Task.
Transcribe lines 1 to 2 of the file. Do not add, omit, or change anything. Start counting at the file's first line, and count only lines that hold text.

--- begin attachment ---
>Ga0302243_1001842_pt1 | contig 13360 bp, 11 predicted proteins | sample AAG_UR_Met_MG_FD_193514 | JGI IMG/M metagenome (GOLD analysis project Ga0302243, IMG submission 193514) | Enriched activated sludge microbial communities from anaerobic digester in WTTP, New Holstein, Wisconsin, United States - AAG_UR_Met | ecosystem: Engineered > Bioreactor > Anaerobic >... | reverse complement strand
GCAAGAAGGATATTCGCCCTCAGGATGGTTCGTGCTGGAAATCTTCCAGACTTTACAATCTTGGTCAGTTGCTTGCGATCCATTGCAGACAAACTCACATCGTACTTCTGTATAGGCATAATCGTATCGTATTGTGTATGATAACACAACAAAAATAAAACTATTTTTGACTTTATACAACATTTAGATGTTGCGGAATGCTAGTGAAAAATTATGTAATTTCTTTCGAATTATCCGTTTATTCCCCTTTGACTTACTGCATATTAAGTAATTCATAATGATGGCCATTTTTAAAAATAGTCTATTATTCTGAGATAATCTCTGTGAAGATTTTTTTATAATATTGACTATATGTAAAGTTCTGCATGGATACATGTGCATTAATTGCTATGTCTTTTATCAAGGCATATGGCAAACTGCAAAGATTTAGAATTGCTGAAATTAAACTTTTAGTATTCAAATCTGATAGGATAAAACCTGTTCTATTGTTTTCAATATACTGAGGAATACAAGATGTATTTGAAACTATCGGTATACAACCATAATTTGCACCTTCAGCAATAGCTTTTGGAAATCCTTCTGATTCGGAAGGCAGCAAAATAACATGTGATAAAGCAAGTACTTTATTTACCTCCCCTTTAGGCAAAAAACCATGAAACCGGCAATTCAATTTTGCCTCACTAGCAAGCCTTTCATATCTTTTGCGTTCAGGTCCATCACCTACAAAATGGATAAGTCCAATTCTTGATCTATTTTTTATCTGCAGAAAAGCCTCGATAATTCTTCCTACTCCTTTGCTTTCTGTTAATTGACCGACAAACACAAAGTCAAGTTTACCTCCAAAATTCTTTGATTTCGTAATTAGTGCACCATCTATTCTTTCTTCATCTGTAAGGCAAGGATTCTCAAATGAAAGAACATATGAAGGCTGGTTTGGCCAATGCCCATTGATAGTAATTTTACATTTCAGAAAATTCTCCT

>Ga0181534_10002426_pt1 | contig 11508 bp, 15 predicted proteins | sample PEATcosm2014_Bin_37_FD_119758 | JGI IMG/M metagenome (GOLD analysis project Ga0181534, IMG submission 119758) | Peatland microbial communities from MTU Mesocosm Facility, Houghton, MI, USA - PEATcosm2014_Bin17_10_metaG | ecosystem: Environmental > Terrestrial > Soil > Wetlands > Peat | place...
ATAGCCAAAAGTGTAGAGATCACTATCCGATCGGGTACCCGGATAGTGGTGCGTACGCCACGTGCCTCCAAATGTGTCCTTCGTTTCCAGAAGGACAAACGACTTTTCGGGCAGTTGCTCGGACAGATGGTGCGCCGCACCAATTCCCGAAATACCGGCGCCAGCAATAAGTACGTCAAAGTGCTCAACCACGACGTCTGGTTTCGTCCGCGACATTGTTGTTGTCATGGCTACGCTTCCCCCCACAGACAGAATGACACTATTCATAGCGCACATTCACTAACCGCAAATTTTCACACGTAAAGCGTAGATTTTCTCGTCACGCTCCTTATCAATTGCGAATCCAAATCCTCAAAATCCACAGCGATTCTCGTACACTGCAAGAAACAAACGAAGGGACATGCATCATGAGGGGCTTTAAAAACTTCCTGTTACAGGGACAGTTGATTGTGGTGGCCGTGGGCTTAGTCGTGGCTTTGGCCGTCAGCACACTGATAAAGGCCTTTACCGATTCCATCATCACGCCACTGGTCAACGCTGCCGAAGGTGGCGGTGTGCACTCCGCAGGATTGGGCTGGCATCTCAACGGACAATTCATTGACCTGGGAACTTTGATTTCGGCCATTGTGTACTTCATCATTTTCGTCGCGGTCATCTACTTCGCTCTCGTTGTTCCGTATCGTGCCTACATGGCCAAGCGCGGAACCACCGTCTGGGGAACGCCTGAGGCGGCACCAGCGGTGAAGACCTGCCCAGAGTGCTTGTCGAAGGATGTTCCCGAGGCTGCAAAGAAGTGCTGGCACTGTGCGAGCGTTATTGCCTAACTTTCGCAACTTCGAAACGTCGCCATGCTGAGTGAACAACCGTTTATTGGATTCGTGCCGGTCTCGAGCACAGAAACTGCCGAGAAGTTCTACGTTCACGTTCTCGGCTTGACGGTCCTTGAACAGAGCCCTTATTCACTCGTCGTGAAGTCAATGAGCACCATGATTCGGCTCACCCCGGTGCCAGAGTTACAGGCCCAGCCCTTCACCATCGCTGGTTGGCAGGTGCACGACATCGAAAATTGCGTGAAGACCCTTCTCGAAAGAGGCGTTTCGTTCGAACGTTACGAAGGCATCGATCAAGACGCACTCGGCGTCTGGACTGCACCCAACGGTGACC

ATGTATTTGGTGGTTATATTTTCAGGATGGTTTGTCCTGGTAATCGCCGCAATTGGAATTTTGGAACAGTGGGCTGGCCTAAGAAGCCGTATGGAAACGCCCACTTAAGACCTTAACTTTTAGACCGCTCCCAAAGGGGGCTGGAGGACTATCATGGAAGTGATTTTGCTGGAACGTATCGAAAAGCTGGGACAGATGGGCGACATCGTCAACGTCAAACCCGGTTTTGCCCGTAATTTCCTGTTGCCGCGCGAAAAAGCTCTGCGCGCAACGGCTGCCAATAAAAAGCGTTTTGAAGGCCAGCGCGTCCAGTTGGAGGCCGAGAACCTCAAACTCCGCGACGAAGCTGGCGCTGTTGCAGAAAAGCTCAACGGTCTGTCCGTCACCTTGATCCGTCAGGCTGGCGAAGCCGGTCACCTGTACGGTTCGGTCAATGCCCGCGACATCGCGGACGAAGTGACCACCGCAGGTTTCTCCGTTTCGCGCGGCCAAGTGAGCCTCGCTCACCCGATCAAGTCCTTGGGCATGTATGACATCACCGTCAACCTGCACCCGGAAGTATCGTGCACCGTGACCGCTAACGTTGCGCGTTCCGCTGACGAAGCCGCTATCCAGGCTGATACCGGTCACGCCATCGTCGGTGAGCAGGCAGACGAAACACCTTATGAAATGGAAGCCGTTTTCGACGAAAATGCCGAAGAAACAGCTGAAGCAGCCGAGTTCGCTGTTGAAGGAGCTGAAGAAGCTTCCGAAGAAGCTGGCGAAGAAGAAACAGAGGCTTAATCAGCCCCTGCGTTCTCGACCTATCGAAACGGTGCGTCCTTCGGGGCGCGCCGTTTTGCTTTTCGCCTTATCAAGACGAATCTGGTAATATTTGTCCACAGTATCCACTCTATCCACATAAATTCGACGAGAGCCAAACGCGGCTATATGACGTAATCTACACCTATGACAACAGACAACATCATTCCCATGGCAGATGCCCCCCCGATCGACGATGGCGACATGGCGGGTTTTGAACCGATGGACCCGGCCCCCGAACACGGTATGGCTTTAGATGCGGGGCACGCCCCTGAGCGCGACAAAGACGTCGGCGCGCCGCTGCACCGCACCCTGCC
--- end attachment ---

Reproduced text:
>Ga0302243_1001842_pt1 | contig 13360 bp, 11 predicted proteins | sample AAG_UR_Met_MG_FD_193514 | JGI IMG/M metagenome (GOLD analysis project Ga0302243, IMG submission 193514) | Enriched activated sludge microbial communities from anaerobic digester in WTTP, New Holstein, Wisconsin, United States - AAG_UR_Met | ecosystem: Engineered > Bioreactor > Anaerobic >... | reverse complement strand
GCAAGAAGGATATTCGCCCTCAGGATGGTTCGTGCTGGAAATCTTCCAGACTTTACAATCTTGGTCAGTTGCTTGCGATCCATTGCAGACAAACTCACATCGTACTTCTGTATAGGCATAATCGTATCGTATTGTGTATGATAACACAACAAAAATAAAACTATTTTTGACTTTATACAACATTTAGATGTTGCGGAATGCTAGTGAAAAATTATGTAATTTCTTTCGAATTATCCGTTTATTCCCCTTTGACTTACTGCATATTAAGTAATTCATAATGATGGCCATTTTTAAAAATAGTCTATTATTCTGAGATAATCTCTGTGAAGATTTTTTTATAATATTGACTATATGTAAAGTTCTGCATGGATACATGTGCATTAATTGCTATGTCTTTTATCAAGGCATATGGCAAACTGCAAAGATTTAGAATTGCTGAAATTAAACTTTTAGTATTCAAATCTGATAGGATAAAACCTGTTCTATTGTTTTCAATATACTGAGGAATACAAGATGTATTTGAAACTATCGGTATACAACCATAATTTGCACCTTCAGCAATAGCTTTTGGAAATCCTTCTGATTCGGAAGGCAGCAAAATAACATGTGATAAAGCAAGTACTTTATTTACCTCCCCTTTAGGCAAAAAACCATGAAACCGGCAATTCAATTTTGCCTCACTAGCAAGCCTTTCATATCTTTTGCGTTCAGGTCCATCACCTACAAAATGGATAAGTCCAATTCTTGATCTATTTTTTATCTGCAGAAAAGCCTCGATAATTCTTCCTACTCCTTTGCTTTCTGTTAATTGACCGACAAACACAAAGTCAAGTTTACCTCCAAAATTCTTTGATTTCGTAATTAGTGCACCATCTATTCTTTCTTCATCTGTAAGGCAAGGATTCTCAAATGAAAGAACATATGAAGGCTGGTTTGGCCAATGCCCATTGATAGTAATTTTACATTTCAGAAAATTCTCCT